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The Honolulu Advertiser
Posted on: Wednesday, March 10, 2010

Powerful ILWU gives nod to mayor

By Derrick DePledge
Advertiser Government Writer

Hawaii news photo - The Honolulu Advertiser
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In a coup for his campaign, the International Longshore and Warehouse Union yesterday endorsed Honolulu Mayor Mufi Hannemann for governor, a powerful message that could help the mayor build momentum in the state's influential labor community.

The ILWU has a rich tradition in Democratic politics in the Islands, and while its influence may have waned with the emergence of public-sector labor unions as a political force, its endorsement is coveted.

Isaac Fiesta Jr., president of ILWU Local 142, described the decision as difficult because former U.S. Rep. Neil Abercrombie, Hannemann's rival in the Democratic primary, is known as a strong union advocate.

"It was a very difficult decision, as both Neil and Mufi would make excellent governors. Both of them have solid records of service, commitment and accomplishment that have improved life for the people of Hawai'i," Fiesta said at a news conference with Hannemann at the ILWU's Atkinson Drive headquarters.

"Both of them have a lot to offer in their experience and leadership."

The leaders of the ILWU, the state's largest private-sector union with 20,000 members, interviewed both candidates on March 2 and chose to back the mayor.

"Mufi has the vision, the ability, to put Hawai'i back on the right track," Fiesta said.

Hannemann, who has not officially announced his campaign but has been actively raising money and meeting with voters state-wide, said the endorsement is a "strong nudge" to enter the race soon.

"The state needs leadership now. The state, in many ways, is broken. It has to be fixed," Hannemann said. "And it's going to take a leader who has a collaborative style to bring the parties together. A governor who will work with the Neighbor Island mayors and the mayor of Honolulu.

"A governor who can bring Democrats, as well as Republicans and independents, to the table. Business. Management. And, of course, working men and women."

Hannemann also referred to his executive experience as mayor, a contrast with Abercrombie's background as a lawmaker.

"I think what is setting me apart thus far in this race over my two very worthy opponents is the extensive executive experience that I bring to this job," he said of Abercrombie and Lt. Gov. James "Duke" Aiona, a Republican candidate.


Abercrombie, who announced yesterday that he had secured the endorsement of three locals of the International Brotherhood of Electrical Workers, said the ILWU endorsement shows there is division in the labor movement.

The former congressman again called on Hannemann to remain as mayor to keep Honolulu's mass transit project on track. He warned that the rail project would be at risk if the mayor resigns to run for governor.

"The issue is far too big to be revolving around the political fortunes of any particular individual, myself or anybody else," Abercrombie said at the IBEW headquarters in Kalihi.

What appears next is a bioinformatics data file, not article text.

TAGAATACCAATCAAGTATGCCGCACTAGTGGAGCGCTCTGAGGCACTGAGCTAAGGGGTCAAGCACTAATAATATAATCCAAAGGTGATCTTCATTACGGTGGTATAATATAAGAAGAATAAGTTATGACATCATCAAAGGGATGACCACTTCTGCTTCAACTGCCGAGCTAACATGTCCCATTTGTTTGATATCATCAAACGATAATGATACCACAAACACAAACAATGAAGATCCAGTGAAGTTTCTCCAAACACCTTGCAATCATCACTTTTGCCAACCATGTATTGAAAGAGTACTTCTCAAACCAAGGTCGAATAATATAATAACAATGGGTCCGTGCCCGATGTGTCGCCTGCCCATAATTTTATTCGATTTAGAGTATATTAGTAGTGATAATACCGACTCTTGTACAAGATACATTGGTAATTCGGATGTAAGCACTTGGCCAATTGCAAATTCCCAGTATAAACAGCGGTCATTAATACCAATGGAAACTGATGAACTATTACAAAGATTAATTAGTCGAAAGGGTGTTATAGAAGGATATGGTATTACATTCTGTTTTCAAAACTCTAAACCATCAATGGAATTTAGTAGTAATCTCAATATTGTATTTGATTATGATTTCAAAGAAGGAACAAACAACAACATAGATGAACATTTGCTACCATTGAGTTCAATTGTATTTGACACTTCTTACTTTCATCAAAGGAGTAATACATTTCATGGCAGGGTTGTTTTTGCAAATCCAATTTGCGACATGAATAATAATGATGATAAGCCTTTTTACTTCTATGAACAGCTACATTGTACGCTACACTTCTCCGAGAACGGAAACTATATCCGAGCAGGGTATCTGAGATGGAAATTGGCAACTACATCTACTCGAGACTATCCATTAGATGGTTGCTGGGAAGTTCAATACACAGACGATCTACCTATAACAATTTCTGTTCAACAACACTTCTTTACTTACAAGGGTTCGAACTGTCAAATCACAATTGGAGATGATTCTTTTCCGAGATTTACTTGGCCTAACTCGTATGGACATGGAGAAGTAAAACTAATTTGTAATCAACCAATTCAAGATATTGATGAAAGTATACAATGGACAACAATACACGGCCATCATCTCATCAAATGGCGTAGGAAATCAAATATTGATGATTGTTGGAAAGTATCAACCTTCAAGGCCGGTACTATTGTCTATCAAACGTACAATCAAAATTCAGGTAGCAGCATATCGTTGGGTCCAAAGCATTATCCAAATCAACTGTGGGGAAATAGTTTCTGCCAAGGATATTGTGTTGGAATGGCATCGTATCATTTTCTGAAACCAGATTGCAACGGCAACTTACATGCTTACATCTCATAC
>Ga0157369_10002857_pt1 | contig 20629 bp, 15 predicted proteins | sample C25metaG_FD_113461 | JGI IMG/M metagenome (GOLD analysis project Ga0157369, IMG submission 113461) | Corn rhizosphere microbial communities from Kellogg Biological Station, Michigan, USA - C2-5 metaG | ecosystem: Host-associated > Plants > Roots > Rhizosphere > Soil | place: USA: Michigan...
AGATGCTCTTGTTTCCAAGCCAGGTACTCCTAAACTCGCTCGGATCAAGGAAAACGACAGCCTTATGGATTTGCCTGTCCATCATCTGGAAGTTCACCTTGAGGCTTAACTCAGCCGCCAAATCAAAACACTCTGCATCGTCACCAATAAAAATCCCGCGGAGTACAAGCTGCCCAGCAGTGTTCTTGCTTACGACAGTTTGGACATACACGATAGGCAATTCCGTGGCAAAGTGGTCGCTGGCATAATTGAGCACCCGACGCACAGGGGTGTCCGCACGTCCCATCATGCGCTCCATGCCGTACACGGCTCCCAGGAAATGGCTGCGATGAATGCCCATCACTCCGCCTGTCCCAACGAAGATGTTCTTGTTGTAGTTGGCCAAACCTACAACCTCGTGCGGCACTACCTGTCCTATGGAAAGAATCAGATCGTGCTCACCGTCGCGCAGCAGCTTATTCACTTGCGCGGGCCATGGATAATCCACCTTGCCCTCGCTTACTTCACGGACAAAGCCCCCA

Rather than be a collaborator, Abercrombie said Hannemann has been locked in a "kind of caged death match" with Gov. Linda Lingle over rail. Lingle has said she wants to thoroughly review the project's environmental impact statement and conduct an independent analysis of the financial plan.

"Maybe we need to get B.J. Penn in to referee," Abercrombie said.

Abercrombie said a project as big as rail is bound to have difficulties and should not be on a political time-table.

"You can't just walk away. You can't just leave, because, all of sudden, your political calendar tells you it's time to go," he said.


Lance Miyake, the business agent for the IBEW Local 1260, said one of the reasons the union backed Abercrombie is that the former congressman, unlike the mayor, has committed to serving as governor for two four-year terms.

Miyake said the mayor has not finished what he asked the union to help him do, "which is get this rail project going."

One influence in the ILWU endorsement, according to two sources familiar with the interviews, was whether Hannemann and Abercrombie would support state Senate President Colleen Hanabusa in the May special election to fill out Abercrombie's term in urban Honolulu's 1st Congressional District.

The ILWU, U.S. Sen. Daniel K. Inouye and U.S. Sen. Daniel Akaka have endorsed Hanabusa over former U.S. Rep. Ed Case, a Democrat, and Honolulu Councilman Charles Djou, a Republican. Hannemann, according to sources, agreed to side with Inouye and Akaka in favor of Hanabusa; Abercrombie stayed neutral.


Jonah Ka'auwai, the state GOP chairman, said the union endorsements mean Hannemann and Abercrombie would be beholden to union leaders.

"The people of Hawai'i pay for these special-interest endorsements; they do not come free," Ka'auwai said in a statement. "Union-endorsed candidates are beholden to the agenda of special interests rather than the interest of the people."

Aiona, in a statement, said he hopes to compete for rank-and-file union voters. "Our campaign's strength is based on statewide grassroots support, because it is only through our working families and small businesses that we will bring balance, integrity and good judgment to state government," he said.